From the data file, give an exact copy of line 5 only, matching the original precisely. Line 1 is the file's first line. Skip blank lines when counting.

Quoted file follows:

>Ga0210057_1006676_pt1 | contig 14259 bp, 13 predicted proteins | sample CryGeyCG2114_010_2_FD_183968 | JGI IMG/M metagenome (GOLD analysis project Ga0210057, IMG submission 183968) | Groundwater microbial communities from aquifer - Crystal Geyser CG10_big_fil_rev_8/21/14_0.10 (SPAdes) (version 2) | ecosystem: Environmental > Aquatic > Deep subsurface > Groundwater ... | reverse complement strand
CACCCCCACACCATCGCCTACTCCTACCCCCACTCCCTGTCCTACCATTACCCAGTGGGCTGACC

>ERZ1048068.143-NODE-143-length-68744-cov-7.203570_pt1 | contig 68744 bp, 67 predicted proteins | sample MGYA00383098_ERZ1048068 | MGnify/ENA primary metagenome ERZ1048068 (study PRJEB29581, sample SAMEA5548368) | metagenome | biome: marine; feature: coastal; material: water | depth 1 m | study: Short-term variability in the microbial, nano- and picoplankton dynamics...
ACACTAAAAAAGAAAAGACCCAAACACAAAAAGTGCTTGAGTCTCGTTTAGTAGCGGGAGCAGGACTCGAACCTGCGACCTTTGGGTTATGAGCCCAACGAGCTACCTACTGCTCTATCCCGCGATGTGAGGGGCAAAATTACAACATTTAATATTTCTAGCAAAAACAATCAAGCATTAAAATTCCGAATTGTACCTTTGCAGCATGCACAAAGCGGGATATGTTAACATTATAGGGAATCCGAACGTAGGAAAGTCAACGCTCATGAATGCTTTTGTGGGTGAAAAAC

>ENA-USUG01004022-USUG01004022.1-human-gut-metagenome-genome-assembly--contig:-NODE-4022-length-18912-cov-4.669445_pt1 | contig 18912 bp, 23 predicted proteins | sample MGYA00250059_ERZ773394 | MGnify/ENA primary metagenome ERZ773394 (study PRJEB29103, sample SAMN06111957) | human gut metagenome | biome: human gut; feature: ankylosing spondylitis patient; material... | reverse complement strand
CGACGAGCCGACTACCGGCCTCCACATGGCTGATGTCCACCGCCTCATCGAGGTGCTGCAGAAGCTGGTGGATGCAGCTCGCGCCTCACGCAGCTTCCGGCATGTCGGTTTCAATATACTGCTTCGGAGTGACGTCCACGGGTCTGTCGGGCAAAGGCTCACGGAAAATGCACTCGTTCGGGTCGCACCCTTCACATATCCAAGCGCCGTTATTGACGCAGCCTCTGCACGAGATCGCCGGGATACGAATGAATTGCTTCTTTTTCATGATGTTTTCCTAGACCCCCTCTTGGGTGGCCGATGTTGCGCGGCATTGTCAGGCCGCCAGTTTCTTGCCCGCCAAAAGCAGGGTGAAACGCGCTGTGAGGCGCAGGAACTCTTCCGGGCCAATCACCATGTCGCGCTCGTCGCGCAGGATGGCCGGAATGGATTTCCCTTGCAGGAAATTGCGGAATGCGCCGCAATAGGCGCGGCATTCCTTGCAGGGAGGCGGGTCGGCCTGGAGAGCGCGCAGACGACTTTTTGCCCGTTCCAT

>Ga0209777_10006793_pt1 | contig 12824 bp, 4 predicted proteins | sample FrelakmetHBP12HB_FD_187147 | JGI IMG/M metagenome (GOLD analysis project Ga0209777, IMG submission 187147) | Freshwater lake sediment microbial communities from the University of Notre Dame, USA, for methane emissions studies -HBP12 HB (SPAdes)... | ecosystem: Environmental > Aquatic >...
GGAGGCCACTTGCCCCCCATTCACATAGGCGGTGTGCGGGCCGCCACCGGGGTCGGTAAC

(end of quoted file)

>ENA-USUG01004022-USUG01004022.1-human-gut-metagenome-genome-assembly--contig:-NODE-4022-length-18912-cov-4.669445_pt1 | contig 18912 bp, 23 predicted proteins | sample MGYA00250059_ERZ773394 | MGnify/ENA primary metagenome ERZ773394 (study PRJEB29103, sample SAMN06111957) | human gut metagenome | biome: human gut; feature: ankylosing spondylitis patient; material... | reverse complement strand